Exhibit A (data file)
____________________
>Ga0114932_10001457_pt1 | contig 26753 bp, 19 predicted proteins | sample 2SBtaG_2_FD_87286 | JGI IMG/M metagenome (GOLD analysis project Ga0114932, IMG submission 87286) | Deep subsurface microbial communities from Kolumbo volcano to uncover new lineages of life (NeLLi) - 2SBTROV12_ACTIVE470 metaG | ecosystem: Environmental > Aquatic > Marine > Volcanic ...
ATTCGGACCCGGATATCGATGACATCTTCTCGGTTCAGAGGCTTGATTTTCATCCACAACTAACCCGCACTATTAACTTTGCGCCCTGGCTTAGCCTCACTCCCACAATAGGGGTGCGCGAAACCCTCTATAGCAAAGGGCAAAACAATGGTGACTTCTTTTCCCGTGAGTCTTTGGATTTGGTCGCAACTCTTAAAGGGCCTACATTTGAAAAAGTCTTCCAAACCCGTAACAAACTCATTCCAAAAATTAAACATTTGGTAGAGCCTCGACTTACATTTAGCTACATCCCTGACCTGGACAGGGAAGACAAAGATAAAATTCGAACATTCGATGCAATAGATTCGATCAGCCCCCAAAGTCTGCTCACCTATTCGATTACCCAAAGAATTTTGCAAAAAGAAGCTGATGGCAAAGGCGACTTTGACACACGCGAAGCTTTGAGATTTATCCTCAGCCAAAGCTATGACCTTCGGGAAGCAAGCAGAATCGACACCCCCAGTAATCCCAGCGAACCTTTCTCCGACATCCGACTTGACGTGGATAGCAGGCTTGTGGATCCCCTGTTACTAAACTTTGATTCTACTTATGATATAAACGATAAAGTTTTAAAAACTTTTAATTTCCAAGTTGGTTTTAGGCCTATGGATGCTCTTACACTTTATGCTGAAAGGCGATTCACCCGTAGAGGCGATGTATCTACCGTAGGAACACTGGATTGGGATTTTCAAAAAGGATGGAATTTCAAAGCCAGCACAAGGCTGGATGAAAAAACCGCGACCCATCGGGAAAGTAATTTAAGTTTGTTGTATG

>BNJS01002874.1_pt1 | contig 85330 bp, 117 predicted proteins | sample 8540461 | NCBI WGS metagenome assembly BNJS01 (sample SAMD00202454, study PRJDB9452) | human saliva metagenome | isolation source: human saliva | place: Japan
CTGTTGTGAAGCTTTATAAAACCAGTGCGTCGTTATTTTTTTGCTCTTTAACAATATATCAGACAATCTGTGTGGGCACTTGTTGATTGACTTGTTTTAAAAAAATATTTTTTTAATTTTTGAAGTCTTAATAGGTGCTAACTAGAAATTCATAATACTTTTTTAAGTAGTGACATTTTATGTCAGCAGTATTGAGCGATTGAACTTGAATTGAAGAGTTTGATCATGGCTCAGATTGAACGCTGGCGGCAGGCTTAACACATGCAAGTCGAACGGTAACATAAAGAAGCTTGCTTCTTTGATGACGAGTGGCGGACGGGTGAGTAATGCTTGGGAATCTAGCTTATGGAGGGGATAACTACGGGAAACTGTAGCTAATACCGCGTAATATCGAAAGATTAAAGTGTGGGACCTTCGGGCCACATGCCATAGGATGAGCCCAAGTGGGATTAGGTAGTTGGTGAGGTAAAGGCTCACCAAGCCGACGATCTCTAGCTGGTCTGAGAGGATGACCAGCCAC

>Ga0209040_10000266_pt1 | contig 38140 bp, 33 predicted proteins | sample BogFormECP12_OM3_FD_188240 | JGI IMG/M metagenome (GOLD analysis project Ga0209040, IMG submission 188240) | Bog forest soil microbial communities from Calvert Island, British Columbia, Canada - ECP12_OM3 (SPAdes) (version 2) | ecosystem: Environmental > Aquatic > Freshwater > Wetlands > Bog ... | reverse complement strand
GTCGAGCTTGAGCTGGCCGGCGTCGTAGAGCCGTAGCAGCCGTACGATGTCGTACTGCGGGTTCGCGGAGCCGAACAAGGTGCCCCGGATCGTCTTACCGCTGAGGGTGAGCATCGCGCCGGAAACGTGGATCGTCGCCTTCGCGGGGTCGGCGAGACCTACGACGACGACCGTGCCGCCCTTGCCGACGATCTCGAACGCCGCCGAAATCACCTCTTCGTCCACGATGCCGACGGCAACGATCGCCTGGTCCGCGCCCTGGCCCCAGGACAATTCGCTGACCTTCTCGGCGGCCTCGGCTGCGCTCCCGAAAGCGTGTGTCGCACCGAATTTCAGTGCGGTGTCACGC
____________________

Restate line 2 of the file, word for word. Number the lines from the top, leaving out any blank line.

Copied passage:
ATTCGGACCCGGATATCGATGACATCTTCTCGGTTCAGAGGCTTGATTTTCATCCACAACTAACCCGCACTATTAACTTTGCGCCCTGGCTTAGCCTCACTCCCACAATAGGGGTGCGCGAAACCCTCTATAGCAAAGGGCAAAACAATGGTGACTTCTTTTCCCGTGAGTCTTTGGATTTGGTCGCAACTCTTAAAGGGCCTACATTTGAAAAAGTCTTCCAAACCCGTAACAAACTCATTCCAAAAATTAAACATTTGGTAGAGCCTCGACTTACATTTAGCTACATCCCTGACCTGGACAGGGAAGACAAAGATAAAATTCGAACATTCGATGCAATAGATTCGATCAGCCCCCAAAGTCTGCTCACCTATTCGATTACCCAAAGAATTTTGCAAAAAGAAGCTGATGGCAAAGGCGACTTTGACACACGCGAAGCTTTGAGATTTATCCTCAGCCAAAGCTATGACCTTCGGGAAGCAAGCAGAATCGACACCCCCAGTAATCCCAGCGAACCTTTCTCCGACATCCGACTTGACGTGGATAGCAGGCTTGTGGATCCCCTGTTACTAAACTTTGATTCTACTTATGATATAAACGATAAAGTTTTAAAAACTTTTAATTTCCAAGTTGGTTTTAGGCCTATGGATGCTCTTACACTTTATGCTGAAAGGCGATTCACCCGTAGAGGCGATGTATCTACCGTAGGAACACTGGATTGGGATTTTCAAAAAGGATGGAATTTCAAAGCCAGCACAAGGCTGGATGAAAAAACCGCGACCCATCGGGAAAGTAATTTAAGTTTGTTGTATG